Are you caught in the downward spiral of counting calories? Do you feel restricted in your food choices, have an unhealthy relationship with food or are you constantly battling hunger and fatigue?

Many diets are based on counting calories, emphasising a calorie deficit for weight loss. This is a fact! However, for lasting weight loss there’s more than just calorie counting!

In my programs, my clients don’t calorie count and they’ve loved this food freedom it’s given them.

These are the 10 reasons why I don’t use calorie counting.  

1. Not all calories are the the same. For example, 200 calories from ice cream affect the body differently than 200 calories from a fruit salad. The ice cream causes a sugar spike as has more sugar and little fibre.

2. Quality of the food. It’s essential to consider the source of the calories. For example, fat calories from chips can be harmful if eaten regularly, while those from healthy fats, like avocados, can be beneficial.

3. Focus is only on weight loss. Calorie counting could encourage quick fixes, someone might chose a zero-calorie soda over a nutrient-packed smoothie just because of the calorie count, overlooking long-term health impacts.

4. Body metabolism variations. Everyone has a unique metabolic rate. Two people consuming the same number of calories can process and use them differently. And calorie intake differs due to differences in age, activity level, gender, and more. Calories burned estimates can be misleading as exercise machines and apps often provide estimates that may not be accurate for every individual.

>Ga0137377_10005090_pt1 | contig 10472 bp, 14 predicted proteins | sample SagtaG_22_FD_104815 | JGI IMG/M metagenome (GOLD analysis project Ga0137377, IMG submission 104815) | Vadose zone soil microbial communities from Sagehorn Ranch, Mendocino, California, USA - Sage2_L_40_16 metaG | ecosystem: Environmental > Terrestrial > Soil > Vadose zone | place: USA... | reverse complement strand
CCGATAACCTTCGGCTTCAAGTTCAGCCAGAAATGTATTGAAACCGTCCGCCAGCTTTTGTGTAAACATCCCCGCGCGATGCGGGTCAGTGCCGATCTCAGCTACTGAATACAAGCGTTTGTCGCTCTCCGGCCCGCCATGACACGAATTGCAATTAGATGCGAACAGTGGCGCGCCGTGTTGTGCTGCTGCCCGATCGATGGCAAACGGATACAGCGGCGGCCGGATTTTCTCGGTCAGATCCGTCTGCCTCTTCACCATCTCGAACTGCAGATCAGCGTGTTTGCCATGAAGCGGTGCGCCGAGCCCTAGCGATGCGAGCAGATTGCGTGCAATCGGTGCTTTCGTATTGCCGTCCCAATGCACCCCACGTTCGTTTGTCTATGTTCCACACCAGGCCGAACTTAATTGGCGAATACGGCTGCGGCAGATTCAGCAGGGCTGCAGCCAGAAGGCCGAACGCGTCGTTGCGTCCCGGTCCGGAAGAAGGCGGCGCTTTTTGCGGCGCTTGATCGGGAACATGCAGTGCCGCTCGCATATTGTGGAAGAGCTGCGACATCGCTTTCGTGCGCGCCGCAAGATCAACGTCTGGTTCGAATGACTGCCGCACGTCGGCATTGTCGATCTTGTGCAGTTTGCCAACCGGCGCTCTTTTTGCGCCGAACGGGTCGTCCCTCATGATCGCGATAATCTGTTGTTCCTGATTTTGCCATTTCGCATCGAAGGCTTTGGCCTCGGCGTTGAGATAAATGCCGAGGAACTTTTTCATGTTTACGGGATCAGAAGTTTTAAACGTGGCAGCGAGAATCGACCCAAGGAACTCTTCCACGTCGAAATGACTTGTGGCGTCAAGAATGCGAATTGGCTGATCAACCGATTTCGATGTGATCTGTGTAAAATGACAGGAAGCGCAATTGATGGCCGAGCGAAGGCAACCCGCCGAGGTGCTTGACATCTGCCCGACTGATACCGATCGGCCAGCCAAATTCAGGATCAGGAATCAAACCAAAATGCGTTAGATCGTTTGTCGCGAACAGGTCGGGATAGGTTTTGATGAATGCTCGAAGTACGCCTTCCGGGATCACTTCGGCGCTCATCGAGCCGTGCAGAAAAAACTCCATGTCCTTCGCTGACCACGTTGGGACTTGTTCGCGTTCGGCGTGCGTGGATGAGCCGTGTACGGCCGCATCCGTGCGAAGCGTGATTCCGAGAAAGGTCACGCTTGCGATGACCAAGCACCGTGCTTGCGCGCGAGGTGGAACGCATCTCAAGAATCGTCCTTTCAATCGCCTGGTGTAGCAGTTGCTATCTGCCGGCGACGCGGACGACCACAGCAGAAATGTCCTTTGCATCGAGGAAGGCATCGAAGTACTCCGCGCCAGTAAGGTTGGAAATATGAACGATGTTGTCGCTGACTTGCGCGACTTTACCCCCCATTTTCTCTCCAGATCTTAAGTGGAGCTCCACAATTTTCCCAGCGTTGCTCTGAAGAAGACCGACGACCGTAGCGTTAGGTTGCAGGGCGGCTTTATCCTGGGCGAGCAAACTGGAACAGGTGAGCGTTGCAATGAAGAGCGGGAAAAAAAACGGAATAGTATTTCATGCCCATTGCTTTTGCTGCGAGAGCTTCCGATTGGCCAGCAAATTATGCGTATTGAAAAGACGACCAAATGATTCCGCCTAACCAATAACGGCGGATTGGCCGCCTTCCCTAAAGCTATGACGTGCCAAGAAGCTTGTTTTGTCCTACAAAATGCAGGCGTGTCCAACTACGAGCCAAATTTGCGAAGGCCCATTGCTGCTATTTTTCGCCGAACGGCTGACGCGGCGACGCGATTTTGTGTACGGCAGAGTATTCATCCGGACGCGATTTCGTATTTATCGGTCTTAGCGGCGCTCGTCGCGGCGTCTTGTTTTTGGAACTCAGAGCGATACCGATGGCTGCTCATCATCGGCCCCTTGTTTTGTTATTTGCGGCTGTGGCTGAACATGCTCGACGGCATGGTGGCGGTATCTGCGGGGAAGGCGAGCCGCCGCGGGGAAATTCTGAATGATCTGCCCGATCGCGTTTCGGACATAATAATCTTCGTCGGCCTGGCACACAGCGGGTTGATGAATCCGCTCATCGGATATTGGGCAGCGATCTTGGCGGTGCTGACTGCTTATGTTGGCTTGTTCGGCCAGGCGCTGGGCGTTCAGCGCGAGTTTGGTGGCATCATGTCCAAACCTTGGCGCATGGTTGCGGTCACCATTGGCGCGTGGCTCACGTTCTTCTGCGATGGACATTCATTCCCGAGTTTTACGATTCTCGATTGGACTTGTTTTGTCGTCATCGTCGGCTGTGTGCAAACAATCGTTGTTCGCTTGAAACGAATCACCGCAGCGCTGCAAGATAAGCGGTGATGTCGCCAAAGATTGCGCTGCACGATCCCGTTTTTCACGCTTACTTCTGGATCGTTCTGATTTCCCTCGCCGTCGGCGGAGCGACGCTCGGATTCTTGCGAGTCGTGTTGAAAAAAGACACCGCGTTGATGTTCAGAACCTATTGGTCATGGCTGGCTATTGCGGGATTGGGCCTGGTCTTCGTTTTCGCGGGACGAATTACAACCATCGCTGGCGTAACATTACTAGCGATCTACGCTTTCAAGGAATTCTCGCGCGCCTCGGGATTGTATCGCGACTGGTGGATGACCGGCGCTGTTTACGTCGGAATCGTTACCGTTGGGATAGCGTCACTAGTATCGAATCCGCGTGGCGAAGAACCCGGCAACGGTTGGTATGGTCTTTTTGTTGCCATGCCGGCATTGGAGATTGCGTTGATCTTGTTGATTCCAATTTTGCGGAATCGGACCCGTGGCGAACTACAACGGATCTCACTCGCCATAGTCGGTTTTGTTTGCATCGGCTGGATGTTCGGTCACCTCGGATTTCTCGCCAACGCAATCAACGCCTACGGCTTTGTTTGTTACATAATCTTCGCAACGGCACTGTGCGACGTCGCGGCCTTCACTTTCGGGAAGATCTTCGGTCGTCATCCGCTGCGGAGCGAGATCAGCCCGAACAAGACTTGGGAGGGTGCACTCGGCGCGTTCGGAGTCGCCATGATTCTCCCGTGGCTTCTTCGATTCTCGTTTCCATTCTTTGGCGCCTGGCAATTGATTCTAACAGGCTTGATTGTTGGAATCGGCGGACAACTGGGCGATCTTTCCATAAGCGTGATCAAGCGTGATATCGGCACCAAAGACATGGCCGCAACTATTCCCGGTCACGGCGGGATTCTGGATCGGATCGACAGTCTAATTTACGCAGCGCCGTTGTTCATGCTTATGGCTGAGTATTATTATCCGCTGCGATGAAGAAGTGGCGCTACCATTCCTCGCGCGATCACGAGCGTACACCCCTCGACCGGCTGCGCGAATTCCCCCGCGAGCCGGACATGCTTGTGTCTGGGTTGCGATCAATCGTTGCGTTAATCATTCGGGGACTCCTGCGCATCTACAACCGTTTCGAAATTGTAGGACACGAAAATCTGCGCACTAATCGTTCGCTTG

5. Unhealthy relationship with food. It’s may lead to an unhealthy obsession with food and create anxiety around eating, leading to guilt. This is because food gets categorised as ‘good’ or ‘bad’ based just on their calorie content.

6. Causes low energy levels. This is because you are basing what to eat on calorie count rather than if you are feeling satisfied. This can have a knock on effect on energy, sleep and moods.

7. Not listening to your body cues for hunger. You stop eating when you’ve hit your calorie count, so it might leave you hungry shortly after eating.

8. Inaccuracies when counting calories. Food labels are not always accurate on calories and portion sizes can be hard to estimate.

9. Miss essential nutrients. Lacks focus on whole foods and there is the potential for nutrient deficiency. You need a balanced diet that includes all food groups.

10. Not sustainable. For many, logging every calorie after eating becomes tedious over time and hard to sustain in the long run. May lead to feeling restricted and deprived.

Whilst counting calories is important, it’s essential to recognise its limitations. A holistic approach to nutrition, by also focusing on food quality, listening to one’s body, and considering individual needs, often is more effective and sustainable.

Learn what to eat rather than depending on just your calorie count. If you have any questions do send me an email.